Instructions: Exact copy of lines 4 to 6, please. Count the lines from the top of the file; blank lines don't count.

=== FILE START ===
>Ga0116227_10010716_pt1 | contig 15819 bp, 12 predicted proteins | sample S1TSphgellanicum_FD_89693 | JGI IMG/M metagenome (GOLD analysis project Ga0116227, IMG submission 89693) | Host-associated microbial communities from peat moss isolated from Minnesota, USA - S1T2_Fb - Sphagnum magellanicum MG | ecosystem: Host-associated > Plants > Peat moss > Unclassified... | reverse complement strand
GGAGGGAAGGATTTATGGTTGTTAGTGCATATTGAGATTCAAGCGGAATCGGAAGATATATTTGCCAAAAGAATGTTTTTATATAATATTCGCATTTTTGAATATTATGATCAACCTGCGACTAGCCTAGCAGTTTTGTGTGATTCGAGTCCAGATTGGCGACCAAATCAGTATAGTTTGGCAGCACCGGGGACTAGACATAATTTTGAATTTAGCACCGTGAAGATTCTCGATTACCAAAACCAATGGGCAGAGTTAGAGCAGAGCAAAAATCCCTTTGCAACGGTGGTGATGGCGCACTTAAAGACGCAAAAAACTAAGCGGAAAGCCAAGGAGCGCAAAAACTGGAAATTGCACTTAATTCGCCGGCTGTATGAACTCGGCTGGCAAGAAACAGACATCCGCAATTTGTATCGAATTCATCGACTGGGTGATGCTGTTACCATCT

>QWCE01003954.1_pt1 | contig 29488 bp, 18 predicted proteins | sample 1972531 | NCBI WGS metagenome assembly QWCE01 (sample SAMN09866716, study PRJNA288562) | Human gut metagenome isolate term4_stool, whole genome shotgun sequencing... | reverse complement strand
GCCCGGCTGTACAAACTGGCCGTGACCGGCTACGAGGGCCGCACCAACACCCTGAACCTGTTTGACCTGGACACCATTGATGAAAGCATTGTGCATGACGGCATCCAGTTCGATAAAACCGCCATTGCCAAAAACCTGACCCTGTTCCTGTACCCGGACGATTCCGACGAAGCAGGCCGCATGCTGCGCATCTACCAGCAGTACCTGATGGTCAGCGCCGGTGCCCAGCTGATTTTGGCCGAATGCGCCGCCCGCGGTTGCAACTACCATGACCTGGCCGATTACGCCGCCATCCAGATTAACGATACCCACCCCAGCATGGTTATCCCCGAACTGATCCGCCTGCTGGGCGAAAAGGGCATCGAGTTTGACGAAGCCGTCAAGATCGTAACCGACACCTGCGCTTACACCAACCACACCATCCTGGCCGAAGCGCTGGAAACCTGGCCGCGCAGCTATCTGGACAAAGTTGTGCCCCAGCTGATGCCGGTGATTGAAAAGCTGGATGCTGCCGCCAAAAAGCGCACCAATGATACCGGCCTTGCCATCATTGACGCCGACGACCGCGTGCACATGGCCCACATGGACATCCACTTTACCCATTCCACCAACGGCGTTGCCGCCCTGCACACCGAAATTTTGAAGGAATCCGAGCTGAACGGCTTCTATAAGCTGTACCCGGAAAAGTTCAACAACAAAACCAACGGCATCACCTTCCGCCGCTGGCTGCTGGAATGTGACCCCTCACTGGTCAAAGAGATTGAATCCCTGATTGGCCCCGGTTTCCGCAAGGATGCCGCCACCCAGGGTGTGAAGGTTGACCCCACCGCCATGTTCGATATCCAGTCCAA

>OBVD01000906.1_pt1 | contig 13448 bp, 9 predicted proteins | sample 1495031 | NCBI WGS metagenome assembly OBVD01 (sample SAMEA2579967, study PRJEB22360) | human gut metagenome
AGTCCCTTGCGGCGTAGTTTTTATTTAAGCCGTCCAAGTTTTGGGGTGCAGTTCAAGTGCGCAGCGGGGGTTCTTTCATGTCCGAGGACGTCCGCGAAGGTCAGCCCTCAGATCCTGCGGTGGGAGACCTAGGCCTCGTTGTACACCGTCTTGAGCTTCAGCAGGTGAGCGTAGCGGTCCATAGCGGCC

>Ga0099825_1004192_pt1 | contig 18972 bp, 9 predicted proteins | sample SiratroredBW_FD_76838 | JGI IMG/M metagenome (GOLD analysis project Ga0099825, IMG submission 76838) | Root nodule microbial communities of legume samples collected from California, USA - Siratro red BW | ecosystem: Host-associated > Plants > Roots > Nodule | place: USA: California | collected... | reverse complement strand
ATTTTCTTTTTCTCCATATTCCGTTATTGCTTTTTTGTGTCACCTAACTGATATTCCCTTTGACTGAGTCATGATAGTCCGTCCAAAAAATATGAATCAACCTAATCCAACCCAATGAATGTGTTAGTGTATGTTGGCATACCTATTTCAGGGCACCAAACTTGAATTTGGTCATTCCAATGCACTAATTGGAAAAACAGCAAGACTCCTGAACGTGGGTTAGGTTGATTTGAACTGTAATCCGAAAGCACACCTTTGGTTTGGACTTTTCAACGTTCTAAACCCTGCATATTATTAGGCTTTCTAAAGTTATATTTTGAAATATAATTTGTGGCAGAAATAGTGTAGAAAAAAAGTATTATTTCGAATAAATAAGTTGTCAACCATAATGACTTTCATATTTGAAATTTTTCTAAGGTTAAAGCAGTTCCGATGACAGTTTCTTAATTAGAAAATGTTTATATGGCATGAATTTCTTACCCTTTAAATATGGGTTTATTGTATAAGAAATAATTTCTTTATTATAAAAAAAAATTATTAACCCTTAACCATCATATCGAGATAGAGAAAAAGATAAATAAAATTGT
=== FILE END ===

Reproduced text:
GCCCGGCTGTACAAACTGGCCGTGACCGGCTACGAGGGCCGCACCAACACCCTGAACCTGTTTGACCTGGACACCATTGATGAAAGCATTGTGCATGACGGCATCCAGTTCGATAAAACCGCCATTGCCAAAAACCTGACCCTGTTCCTGTACCCGGACGATTCCGACGAAGCAGGCCGCATGCTGCGCATCTACCAGCAGTACCTGATGGTCAGCGCCGGTGCCCAGCTGATTTTGGCCGAATGCGCCGCCCGCGGTTGCAACTACCATGACCTGGCCGATTACGCCGCCATCCAGATTAACGATACCCACCCCAGCATGGTTATCCCCGAACTGATCCGCCTGCTGGGCGAAAAGGGCATCGAGTTTGACGAAGCCGTCAAGATCGTAACCGACACCTGCGCTTACACCAACCACACCATCCTGGCCGAAGCGCTGGAAACCTGGCCGCGCAGCTATCTGGACAAAGTTGTGCCCCAGCTGATGCCGGTGATTGAAAAGCTGGATGCTGCCGCCAAAAAGCGCACCAATGATACCGGCCTTGCCATCATTGACGCCGACGACCGCGTGCACATGGCCCACATGGACATCCACTTTACCCATTCCACCAACGGCGTTGCCGCCCTGCACACCGAAATTTTGAAGGAATCCGAGCTGAACGGCTTCTATAAGCTGTACCCGGAAAAGTTCAACAACAAAACCAACGGCATCACCTTCCGCCGCTGGCTGCTGGAATGTGACCCCTCACTGGTCAAAGAGATTGAATCCCTGATTGGCCCCGGTTTCCGCAAGGATGCCGCCACCCAGGGTGTGAAGGTTGACCCCACCGCCATGTTCGATATCCAGTCCAA

>OBVD01000906.1_pt1 | contig 13448 bp, 9 predicted proteins | sample 1495031 | NCBI WGS metagenome assembly OBVD01 (sample SAMEA2579967, study PRJEB22360) | human gut metagenome
AGTCCCTTGCGGCGTAGTTTTTATTTAAGCCGTCCAAGTTTTGGGGTGCAGTTCAAGTGCGCAGCGGGGGTTCTTTCATGTCCGAGGACGTCCGCGAAGGTCAGCCCTCAGATCCTGCGGTGGGAGACCTAGGCCTCGTTGTACACCGTCTTGAGCTTCAGCAGGTGAGCGTAGCGGTCCATAGCGGCC